If you had to pick one song off the release to play to someone who had never heard your music to make them an instant fan, which song would it be and why?
Probably Be Slow. A lot of how I move about in my day to day life is about taking a step back and really trying to look at things with a different perspective. Trying not to get caught in the rush of life. The sentiment of that song coupled with the sonics is something that encapsulates a lot of how I view myself as an artist.
What messages do you hope listeners take away from Be Slow?
The importance of taking the time to step out of your auto pilot mode and see where you’re at in life. And that it's okay to do that. I feel like there's so much pressure on us all the time to achieve, succeed and “be productive”, that we forget the proper stuff that is worth living for.
Could you tell us a bit about your creative process when writing and recording songs?
I usually write to release something I’m feeling or to try and understand a particular emotion. The process is a strange mixture of method and mystery. Method in that I’ll sit down with my guitar and just play until a chord progression or melody comes out and then record that into my iPhone voice memos. And mystery in that I’ll never know whats going to come out. I’ll try to get a fully formed song finished with just myself and my guitar before i begin making a demo of it before we take it into the studio to record.
Did you encounter any challenges whilst creating music during the COVID-19 pandemic, or did it allow you the time and space to immerse yourself within this musical project?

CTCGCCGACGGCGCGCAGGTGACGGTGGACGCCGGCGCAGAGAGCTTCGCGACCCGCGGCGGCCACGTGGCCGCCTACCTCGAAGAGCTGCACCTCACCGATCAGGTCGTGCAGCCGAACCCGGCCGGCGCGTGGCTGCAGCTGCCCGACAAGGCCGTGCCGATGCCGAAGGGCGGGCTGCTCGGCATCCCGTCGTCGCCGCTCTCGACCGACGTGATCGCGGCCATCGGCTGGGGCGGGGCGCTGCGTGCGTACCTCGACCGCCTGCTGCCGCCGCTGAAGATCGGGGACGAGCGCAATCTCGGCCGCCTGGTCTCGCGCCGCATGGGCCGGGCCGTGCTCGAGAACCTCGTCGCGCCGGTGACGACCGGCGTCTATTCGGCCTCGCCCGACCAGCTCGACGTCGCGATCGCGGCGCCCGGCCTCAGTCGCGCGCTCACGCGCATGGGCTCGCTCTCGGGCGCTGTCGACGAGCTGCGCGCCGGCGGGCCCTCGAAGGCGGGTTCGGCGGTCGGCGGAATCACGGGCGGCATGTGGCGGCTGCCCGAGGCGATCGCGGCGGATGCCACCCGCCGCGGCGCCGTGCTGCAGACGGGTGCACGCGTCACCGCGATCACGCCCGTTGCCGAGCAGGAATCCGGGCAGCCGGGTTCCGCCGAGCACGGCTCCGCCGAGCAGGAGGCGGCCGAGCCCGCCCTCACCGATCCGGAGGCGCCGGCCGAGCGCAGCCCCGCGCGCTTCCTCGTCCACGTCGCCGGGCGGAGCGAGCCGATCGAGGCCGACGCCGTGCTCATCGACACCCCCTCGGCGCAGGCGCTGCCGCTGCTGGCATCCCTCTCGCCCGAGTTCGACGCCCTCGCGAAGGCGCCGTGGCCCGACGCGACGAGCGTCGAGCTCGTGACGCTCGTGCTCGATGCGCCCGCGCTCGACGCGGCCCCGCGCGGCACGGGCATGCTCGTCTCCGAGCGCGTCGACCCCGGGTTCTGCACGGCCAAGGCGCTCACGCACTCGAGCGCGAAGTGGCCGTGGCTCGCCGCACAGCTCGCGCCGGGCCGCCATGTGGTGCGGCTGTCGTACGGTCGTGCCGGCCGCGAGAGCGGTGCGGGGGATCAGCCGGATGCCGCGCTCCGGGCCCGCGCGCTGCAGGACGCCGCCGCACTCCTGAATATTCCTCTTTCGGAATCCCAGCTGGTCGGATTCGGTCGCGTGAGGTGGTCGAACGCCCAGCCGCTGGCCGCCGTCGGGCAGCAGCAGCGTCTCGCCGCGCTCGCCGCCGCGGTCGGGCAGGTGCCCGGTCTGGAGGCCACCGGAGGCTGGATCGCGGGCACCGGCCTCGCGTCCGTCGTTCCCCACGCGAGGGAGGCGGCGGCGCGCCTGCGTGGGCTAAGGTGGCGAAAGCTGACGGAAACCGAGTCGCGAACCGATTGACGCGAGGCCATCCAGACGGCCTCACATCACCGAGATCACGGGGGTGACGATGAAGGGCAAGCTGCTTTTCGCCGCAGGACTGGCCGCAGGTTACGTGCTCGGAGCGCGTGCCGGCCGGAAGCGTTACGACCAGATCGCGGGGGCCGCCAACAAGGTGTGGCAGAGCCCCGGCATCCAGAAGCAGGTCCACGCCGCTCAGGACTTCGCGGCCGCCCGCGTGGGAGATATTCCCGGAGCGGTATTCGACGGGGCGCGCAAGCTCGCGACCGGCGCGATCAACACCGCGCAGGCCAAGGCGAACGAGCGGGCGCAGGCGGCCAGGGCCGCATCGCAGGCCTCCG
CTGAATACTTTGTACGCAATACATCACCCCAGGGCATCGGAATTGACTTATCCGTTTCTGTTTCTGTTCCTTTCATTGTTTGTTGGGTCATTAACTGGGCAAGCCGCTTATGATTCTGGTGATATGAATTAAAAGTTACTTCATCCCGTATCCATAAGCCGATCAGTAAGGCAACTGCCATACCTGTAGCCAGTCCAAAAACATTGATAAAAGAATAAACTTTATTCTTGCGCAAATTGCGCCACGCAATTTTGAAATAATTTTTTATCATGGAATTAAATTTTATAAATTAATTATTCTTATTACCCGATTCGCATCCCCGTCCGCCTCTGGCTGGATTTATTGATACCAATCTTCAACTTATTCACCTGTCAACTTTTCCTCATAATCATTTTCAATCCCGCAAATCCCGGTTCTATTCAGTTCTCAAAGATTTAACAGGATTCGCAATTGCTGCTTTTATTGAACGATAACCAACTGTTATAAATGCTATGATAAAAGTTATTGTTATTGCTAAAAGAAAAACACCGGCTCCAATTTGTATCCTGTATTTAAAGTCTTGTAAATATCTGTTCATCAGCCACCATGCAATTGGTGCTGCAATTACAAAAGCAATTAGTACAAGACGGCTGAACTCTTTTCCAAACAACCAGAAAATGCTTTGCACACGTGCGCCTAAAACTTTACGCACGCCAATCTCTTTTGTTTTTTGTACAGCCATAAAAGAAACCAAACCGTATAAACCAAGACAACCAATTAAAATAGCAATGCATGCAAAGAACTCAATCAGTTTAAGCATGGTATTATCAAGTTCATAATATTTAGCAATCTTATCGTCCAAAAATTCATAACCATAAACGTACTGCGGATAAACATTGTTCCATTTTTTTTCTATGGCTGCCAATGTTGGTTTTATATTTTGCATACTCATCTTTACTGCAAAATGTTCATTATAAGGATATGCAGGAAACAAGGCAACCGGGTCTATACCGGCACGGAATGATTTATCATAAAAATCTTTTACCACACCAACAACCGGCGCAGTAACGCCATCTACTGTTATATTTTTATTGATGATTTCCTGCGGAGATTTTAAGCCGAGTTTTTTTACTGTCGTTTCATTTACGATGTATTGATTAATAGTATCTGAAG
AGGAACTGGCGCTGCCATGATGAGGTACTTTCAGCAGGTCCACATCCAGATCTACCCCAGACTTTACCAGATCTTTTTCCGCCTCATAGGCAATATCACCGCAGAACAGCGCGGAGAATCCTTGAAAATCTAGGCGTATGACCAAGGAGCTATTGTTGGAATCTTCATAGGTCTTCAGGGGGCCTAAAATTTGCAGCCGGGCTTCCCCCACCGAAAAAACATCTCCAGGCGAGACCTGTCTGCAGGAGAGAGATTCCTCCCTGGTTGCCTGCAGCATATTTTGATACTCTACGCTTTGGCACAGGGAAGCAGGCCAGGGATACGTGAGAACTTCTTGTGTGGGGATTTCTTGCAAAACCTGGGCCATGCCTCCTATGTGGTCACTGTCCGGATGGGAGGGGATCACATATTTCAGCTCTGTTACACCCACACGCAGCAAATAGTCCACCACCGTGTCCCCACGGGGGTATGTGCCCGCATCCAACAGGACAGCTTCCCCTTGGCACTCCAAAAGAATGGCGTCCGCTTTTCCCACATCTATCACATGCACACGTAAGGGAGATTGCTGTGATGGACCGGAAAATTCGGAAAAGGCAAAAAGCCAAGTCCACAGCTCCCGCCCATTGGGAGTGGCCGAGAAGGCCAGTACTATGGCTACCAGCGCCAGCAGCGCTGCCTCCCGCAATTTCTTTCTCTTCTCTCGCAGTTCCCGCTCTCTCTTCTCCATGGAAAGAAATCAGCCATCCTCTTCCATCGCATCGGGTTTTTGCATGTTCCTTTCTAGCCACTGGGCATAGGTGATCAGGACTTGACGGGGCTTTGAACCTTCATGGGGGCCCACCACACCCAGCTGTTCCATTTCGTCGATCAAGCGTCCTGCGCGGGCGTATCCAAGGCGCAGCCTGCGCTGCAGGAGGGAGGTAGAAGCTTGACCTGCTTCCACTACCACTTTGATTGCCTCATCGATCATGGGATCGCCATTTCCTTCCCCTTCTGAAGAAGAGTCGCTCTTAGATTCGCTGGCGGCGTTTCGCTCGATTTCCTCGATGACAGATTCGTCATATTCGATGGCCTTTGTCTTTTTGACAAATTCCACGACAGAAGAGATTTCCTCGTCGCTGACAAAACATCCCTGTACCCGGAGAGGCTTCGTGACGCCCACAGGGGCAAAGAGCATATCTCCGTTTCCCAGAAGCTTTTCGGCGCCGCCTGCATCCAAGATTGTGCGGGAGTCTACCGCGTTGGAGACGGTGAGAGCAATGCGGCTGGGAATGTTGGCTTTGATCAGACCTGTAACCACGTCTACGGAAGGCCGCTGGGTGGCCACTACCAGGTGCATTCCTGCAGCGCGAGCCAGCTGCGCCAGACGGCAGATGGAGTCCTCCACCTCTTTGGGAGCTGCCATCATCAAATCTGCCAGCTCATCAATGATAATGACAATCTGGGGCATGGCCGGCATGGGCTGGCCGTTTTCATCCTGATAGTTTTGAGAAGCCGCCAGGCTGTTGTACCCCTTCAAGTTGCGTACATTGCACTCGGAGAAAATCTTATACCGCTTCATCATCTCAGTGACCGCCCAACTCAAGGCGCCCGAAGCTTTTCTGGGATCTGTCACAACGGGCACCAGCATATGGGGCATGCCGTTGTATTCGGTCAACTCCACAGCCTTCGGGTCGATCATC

I’ve found it a really interesting time to be creative over the past 6 months. There's been a different sort of investigation of my relationship with my creativity that I wasn't expecting. A kind of re-evaluating why I want to make art and how i want to do it as well. I’m just more honest with myself I guess.
Australia has a diverse and vibrant music scene, who are some of your favourite Aussie acts and why?
There's some amazing musicians and songwriters working away here in Australia. I love Jack the Fox, Hayden Calnin, Portair, Gretta Ray and Alana Wilkinson. They’re artists who make music that is really honest and captivating. Check them out!
The current pandemic has obviously put a half to touring and performing live. Do you have any post-pandemic touring plans?Â
Me and my team are constantly re-assessing the state of touring and what it will look like once it's allowed. Hopefully we can get back overseas and into the touring circuit in the second half of next year. Fingers crossed. I’ve really missed travelling and meeting people through shows. But I’m looking forward to some Australian shows we have booked in for April in 2021.
What can audiences expect from one of your live show?
I put as much of myself as I can into each show, which is something I’ve learnt so much about by touring with amazing artists over the years. I try to be as honest as I can when i perform and bring a real warmth to the people who come and see me play.
Biggest influences? Ben Howard - incredibly deep songwriter.
Album that has had the most impact on you? City and Colour - Little Hell.
How do you define your musical style in 3 words? Raw, Emotional, Calm
Best song of 2020?
Chartreuse - Enemies Belly.
If you could create the soundtrack for any film, which one would it be?
Top Gun, but make it all sad folk music haha
Hannah Montana or Miley Cyrus? Miley Cyrus!!! Party in the USA!
The best/most memorable show you’ve ever performed? My very first show I ever put on in Melbourne in 2015. It blew my mind people would come to see me perform.
Album you would listen to on repeat on a road trip? Gregory Alan Isakov - Evening Machine.
Best concert you have been to? Bon Iver - Sydney Myer Music bowl.
Last concert you went to? Dermot Kennedy.
If you were a Spice Girl, what would your spice nickname be?
Guilty music pleasure? Miley Cyrus :)
If you could support any artist on tour, who would it be?
An artist you think has had the most influence on the music industry. I’m not to sure :(
What advice would your current self, give your future self, for a year from now? Make music for yourself and yourself only!
The moment you knew you wanted to be a musician? When I was washing dishes for money when i was 19 :)Â